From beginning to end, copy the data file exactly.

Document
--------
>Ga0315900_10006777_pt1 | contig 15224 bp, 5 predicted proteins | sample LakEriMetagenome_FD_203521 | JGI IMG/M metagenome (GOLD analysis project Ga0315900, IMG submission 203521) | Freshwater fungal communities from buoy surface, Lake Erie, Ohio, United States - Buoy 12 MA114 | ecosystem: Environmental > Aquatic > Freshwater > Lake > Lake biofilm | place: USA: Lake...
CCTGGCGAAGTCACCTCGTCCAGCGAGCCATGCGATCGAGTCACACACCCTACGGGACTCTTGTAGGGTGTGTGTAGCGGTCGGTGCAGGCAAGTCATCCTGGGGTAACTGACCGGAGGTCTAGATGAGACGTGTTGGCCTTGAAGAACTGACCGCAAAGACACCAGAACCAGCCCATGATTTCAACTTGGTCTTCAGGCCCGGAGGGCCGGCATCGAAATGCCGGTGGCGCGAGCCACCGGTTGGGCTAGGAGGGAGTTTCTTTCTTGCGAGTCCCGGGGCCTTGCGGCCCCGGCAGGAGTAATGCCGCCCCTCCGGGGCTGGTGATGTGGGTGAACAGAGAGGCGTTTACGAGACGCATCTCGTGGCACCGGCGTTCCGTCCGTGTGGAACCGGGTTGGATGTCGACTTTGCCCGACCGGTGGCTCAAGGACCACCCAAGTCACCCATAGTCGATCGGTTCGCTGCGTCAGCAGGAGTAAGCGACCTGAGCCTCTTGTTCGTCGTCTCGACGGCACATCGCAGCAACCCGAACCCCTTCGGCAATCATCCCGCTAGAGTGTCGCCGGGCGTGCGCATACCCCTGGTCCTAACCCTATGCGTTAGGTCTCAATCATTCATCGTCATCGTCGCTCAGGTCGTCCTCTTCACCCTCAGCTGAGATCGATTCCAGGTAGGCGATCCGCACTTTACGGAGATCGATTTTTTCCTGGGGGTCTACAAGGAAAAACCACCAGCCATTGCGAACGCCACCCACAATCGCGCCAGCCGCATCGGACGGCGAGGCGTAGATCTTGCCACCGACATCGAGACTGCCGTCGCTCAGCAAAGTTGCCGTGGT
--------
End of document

>Ga0315900_10006777_pt1 | contig 15224 bp, 5 predicted proteins | sample LakEriMetagenome_FD_203521 | JGI IMG/M metagenome (GOLD analysis project Ga0315900, IMG submission 203521) | Freshwater fungal communities from buoy surface, Lake Erie, Ohio, United States - Buoy 12 MA114 | ecosystem: Environmental > Aquatic > Freshwater > Lake > Lake biofilm | place: USA: Lake...
CCTGGCGAAGTCACCTCGTCCAGCGAGCCATGCGATCGAGTCACACACCCTACGGGACTCTTGTAGGGTGTGTGTAGCGGTCGGTGCAGGCAAGTCATCCTGGGGTAACTGACCGGAGGTCTAGATGAGACGTGTTGGCCTTGAAGAACTGACCGCAAAGACACCAGAACCAGCCCATGATTTCAACTTGGTCTTCAGGCCCGGAGGGCCGGCATCGAAATGCCGGTGGCGCGAGCCACCGGTTGGGCTAGGAGGGAGTTTCTTTCTTGCGAGTCCCGGGGCCTTGCGGCCCCGGCAGGAGTAATGCCGCCCCTCCGGGGCTGGTGATGTGGGTGAACAGAGAGGCGTTTACGAGACGCATCTCGTGGCACCGGCGTTCCGTCCGTGTGGAACCGGGTTGGATGTCGACTTTGCCCGACCGGTGGCTCAAGGACCACCCAAGTCACCCATAGTCGATCGGTTCGCTGCGTCAGCAGGAGTAAGCGACCTGAGCCTCTTGTTCGTCGTCTCGACGGCACATCGCAGCAACCCGAACCCCTTCGGCAATCATCCCGCTAGAGTGTCGCCGGGCGTGCGCATACCCCTGGTCCTAACCCTATGCGTTAGGTCTCAATCATTCATCGTCATCGTCGCTCAGGTCGTCCTCTTCACCCTCAGCTGAGATCGATTCCAGGTAGGCGATCCGCACTTTACGGAGATCGATTTTTTCCTGGGGGTCTACAAGGAAAAACCACCAGCCATTGCGAACGCCACCCACAATCGCGCCAGCCGCATCGGACGGCGAGGCGTAGATCTTGCCACCGACATCGAGACTGCCGTCGCTCAGCAAAGTTGCCGTGGT